Archive - Jan 2011
Where do stars come from? It is the sort of question I would hear from my daughters when they were young and looking through a telescope with me. Years later, they would ask the same question as they watched American Idol or some awards show. In both cases, the answer might be something similar, you take a lot of hot air and wait for something cosmic to happen.
I would love to hear Jon Swift’s response to those questions. Jon Swift is an astrophysicist. He describes his research this way:
While I find all topics of astronomy fascinating, my professional research has focused on Galactic star formation. Following the discovery of a pre-stellar core located in an evolved and isolated molecular cloud (Swift et al. 2005, 2006), I spent the last part of my graduate career designing and completing a comprehensive observational program aimed at understanding the L1551 dark cloud in which that core exists (Swift 2006, Swift & Welch 2008).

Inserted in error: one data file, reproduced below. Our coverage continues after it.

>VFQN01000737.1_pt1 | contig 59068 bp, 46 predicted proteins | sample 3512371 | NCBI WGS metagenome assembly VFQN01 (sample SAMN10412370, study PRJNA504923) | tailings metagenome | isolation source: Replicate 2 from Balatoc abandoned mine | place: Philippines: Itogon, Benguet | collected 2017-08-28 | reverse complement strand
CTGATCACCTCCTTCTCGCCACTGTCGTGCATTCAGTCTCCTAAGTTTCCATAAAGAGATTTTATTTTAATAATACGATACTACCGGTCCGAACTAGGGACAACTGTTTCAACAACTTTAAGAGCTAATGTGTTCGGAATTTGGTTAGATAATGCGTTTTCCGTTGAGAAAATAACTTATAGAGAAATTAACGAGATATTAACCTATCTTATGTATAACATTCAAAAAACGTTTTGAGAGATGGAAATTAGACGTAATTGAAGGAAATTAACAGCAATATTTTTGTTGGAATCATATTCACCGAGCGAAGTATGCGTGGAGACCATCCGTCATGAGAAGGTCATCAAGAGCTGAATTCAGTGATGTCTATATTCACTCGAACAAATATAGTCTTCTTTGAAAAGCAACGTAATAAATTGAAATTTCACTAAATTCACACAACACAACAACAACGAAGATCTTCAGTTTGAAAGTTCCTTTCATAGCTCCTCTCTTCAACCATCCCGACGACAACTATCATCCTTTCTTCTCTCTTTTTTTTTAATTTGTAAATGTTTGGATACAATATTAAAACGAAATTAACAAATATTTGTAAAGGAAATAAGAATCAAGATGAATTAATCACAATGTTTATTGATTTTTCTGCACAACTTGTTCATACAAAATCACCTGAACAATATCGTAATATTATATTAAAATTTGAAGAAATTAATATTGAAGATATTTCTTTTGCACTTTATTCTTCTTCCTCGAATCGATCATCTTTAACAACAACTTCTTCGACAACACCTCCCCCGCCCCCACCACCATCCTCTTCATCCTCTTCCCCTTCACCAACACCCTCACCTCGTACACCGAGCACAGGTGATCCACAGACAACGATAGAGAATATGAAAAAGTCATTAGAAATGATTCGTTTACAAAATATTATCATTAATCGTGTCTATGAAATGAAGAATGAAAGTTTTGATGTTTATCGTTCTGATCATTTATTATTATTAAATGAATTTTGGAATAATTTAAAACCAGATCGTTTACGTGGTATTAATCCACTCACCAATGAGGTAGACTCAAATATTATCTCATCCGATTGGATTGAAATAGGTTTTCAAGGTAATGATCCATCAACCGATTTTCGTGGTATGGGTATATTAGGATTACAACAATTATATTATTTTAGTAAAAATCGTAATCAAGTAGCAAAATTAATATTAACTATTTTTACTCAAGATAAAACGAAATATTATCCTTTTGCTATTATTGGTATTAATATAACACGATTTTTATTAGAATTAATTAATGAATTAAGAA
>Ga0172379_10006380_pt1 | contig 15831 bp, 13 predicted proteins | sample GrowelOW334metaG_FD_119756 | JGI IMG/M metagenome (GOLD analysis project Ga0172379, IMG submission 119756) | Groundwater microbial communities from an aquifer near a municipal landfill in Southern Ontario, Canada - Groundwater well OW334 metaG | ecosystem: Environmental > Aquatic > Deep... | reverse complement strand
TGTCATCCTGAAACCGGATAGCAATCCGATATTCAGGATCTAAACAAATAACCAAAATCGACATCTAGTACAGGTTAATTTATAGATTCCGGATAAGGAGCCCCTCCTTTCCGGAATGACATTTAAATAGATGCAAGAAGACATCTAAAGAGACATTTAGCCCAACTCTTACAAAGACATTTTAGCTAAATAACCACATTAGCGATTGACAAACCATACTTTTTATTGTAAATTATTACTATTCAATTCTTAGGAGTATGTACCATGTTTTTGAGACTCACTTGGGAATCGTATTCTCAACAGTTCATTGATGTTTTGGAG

Jon Swift is also an amazing musician. His bio page ways:
As Jon derives much of his inspiration from nature, it is not surprising that his music has been featured in snowboard and ski videos, yoga DVD's, fly fishing movies, and surf films such as Shelter, The Drifter, and Melali: The Drifter Sessions. Jon's song Run River has also fueled Corona Australia's highly successful From Where You'd Rather Be television ad campaign which was expanded to South America this year.
Jon Swift, however, can probably give much better explanations to how stars are formed. In the realm of astrophysics, he might talk about “a dynamic and inflowing envelope” around “the evolved molecular cloud L1551“. When it comes to music, he might shrug off the stardom that is generated by hot air. Instead, he notes that astrophysics and songwriting are complimentary. He mentions Kurt Godel’s work.